How cult-think destroyed a profession. Hint: don't pay the minions very much, but tell them how important they are...


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Toronto Star severance packages accepted by 166

The Canadian Press · Posted: Dec 10, 2009 8:32 AM


Torstar cutting 160 jobs to save $12M a year

The Canadian Press 
Published Thursday, April 17, 2008 1:32PM EDT 


Torstar cuts jobs amid ad slump 



Torstar posts $211.2M Q4 loss on media property writedowns, Prichard out as CEO By: DAVID FRIEND, Canadian Press, The, Feb 26, 2009


Torstar posts loss amid advertising dip By: Lisa Wright, Toronto Star (Canada), 03190781, May 01, 2008




HONDERICH BACK AT STAR AMID HUGE LOSSES By: Sandro Contenta, Hamilton Spectator, The (ON), Feb 27, 2009


Journalism never paid well. As in, they do not pay a truly livable wage. Reading a Facebook group when someone asked why journalism doesn’t pay well, some deluded troll went on how the Star paid well a decade ago, but a decade ago the Star was slashing jobs, and their wage back then wasn’t all that at all. I knew people from that era and their salaries were a pittance in a big city then, too — and as I had been a reporter writing about the Canadian newspaper industry, I knew their paywalls back then, and it was a shitty wage back then, too.

It helps that journalists have no memories, lie through their teeth, and have too many birds on their antennae.

It is journalism’s dirty little secret: the wages of the profession sucked. That is the reason so many moonlight as teachers, freelances, PR hacks, and the like. Some got in trouble when their moonlighting turned out to be a conflict of interest.

The US national broadcast anchors don’t represent the whole — less than one percent if we are generous. It is no different than acting as a job: you have a smattering of players who make enviable salaries, but even then, it doesn’t last long.

Business reporting seems to be lucrative, but it is a sketchiest of beats.

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It is more advertising than journalism, with companies often paying reporters under the table to shill their shit, or worse, which I have recounted in two of my books. Graft and junkets ensure favourable coverage, and it is the reason why so many fraudulent companies and their huckster executives get away with so much in the first place.

When the industry thought they could get something out of Facebook, they bent over backwards sucking up to Mark Zuckerberg with their obnoxious propaganda.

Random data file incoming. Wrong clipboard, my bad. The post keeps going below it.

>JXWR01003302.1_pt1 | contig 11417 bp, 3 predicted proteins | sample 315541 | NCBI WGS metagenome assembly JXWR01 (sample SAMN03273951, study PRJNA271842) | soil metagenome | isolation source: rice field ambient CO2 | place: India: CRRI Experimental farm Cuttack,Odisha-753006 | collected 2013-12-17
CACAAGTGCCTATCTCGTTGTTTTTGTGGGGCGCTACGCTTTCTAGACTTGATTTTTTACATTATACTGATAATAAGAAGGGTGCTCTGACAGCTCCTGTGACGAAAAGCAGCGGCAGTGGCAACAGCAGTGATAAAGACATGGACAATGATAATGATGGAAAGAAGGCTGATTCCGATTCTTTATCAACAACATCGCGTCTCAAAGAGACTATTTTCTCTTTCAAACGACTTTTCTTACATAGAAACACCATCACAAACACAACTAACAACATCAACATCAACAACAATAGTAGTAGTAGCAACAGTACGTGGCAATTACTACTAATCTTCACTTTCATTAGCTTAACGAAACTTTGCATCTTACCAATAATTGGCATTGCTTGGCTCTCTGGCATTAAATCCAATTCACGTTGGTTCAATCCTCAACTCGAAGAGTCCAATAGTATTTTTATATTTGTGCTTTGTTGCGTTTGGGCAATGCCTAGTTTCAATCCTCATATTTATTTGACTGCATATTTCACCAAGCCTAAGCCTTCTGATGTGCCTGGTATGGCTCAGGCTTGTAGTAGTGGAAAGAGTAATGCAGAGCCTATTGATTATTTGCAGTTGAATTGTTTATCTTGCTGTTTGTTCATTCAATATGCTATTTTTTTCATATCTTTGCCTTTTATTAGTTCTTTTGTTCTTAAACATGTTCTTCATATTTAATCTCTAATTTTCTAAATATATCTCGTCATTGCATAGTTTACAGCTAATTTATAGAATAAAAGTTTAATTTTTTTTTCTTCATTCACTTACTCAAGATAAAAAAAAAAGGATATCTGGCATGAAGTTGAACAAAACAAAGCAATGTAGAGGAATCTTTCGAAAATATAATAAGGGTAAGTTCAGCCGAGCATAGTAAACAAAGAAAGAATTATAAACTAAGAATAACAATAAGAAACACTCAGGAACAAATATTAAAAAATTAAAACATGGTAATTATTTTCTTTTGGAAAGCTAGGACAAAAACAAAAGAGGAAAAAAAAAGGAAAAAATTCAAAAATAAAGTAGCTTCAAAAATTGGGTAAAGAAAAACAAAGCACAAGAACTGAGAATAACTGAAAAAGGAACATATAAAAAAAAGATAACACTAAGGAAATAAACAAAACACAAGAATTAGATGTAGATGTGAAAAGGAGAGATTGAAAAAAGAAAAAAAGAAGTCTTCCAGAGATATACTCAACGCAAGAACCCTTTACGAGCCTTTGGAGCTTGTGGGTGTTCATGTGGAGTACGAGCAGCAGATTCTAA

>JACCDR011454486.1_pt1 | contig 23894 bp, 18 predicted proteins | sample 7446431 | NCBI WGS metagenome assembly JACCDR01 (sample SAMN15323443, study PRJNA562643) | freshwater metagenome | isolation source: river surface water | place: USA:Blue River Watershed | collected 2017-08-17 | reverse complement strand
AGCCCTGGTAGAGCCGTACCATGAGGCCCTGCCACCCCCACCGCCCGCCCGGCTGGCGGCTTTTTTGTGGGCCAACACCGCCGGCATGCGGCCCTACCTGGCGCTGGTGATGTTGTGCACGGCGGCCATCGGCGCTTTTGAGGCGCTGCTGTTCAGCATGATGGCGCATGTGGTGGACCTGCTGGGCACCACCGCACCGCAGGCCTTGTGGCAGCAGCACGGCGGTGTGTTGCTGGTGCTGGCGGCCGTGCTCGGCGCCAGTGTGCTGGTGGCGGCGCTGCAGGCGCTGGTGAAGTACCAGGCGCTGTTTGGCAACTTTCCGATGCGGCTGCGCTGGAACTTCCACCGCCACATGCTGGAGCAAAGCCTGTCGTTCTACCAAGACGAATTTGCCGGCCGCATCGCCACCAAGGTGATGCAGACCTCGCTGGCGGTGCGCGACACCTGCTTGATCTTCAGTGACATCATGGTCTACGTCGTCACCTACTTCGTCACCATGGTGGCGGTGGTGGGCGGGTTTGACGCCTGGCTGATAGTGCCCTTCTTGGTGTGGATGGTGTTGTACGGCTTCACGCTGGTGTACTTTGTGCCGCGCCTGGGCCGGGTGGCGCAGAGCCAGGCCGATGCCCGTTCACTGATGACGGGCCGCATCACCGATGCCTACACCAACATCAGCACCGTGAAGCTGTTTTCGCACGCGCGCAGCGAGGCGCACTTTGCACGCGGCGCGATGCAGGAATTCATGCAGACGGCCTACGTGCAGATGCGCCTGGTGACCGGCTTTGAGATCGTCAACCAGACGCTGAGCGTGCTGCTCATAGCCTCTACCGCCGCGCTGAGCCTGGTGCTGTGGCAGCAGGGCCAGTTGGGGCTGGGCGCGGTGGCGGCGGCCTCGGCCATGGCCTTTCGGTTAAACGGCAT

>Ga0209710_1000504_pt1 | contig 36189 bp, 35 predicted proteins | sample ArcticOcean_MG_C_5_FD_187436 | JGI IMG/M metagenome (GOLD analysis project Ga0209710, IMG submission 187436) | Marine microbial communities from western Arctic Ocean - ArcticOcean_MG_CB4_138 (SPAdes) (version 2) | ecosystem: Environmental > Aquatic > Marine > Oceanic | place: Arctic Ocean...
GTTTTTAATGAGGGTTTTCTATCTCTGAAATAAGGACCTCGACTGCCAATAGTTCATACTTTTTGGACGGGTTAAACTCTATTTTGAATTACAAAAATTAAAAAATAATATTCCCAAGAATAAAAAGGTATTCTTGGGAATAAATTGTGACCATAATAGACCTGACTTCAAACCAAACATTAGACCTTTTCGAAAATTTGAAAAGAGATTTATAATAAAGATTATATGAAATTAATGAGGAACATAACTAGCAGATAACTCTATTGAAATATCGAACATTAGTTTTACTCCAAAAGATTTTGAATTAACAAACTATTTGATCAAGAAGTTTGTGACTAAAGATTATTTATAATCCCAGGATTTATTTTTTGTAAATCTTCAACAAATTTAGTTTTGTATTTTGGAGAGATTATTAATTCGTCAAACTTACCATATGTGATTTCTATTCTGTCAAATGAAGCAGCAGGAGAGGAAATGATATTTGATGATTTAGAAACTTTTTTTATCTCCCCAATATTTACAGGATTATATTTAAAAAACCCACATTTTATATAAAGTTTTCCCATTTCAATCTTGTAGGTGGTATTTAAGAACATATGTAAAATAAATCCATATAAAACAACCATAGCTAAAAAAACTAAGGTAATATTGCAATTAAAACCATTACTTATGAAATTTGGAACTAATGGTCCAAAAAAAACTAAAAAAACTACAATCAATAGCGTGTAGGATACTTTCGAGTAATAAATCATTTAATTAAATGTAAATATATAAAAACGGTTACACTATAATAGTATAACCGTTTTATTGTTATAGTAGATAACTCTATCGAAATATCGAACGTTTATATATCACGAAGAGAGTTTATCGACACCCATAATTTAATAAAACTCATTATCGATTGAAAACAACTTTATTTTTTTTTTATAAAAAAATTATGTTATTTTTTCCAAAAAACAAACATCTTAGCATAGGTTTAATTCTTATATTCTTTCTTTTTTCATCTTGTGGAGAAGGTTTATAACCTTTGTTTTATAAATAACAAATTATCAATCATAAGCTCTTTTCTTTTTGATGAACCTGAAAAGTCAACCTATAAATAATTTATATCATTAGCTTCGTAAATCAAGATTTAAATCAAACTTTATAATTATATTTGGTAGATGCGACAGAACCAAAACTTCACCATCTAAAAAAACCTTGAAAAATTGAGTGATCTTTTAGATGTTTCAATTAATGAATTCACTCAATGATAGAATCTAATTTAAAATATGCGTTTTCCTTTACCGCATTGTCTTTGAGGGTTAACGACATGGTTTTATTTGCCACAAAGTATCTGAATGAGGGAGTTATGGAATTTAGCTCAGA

When their fortunes fell despite their propagandistic fellating, their coverage changed.

This isn’t a minor conflict of interest: this is misusing the profession for personal gain.

But journalism’s relationship with money has always been a shady one. The Pre-Penny Press Era was brazenly partisan for that reason.

Yet it doesn’t answer the question of why are journalists given such poor pay.

It is a form of control. You will not have those in the profession openly admit to it, and the dissonance makes them easier to control. You want to brag, and it was once a career with prestige. Your job is a public one. You seem to have control and clout…

And yet, the pay check is shockingly low. Keep your pawns just out of reach of the prize, and you tether them, and they begin to shift their focus away from what matters.

They will obsess over celebrity. They will defer to authority. They will lobby for patronage appointments. They will worry more about keeping up appearances and a façade than re-invent the profession.

It is a form of manipulation, and it is also a form of cognitive dissonance. It is the way to break members the way a cult does: you want to move up the ranks, and you want to be superior to those unenlightened beings on the outside who aren’t in the little club. You will deny mistreatment. You will make excuses about why you are actually there. You will defend the in-group.

You will buy into your own propaganda before you spread it elsewhere because the first person a liar must deceive is himself.


It is a sucker’s game, and your suckers will take abuse of all sorts as they preach to the world.

And it is the reason the profession has an aversion to change or admit flaw.

It is the reason why journalism needs an alternative: you need fresh ideas, fresh air, and a fresh and healthy perspective that is free of cult-think, and is open to seeing the world as it is: a place that needs facts and not martyrs…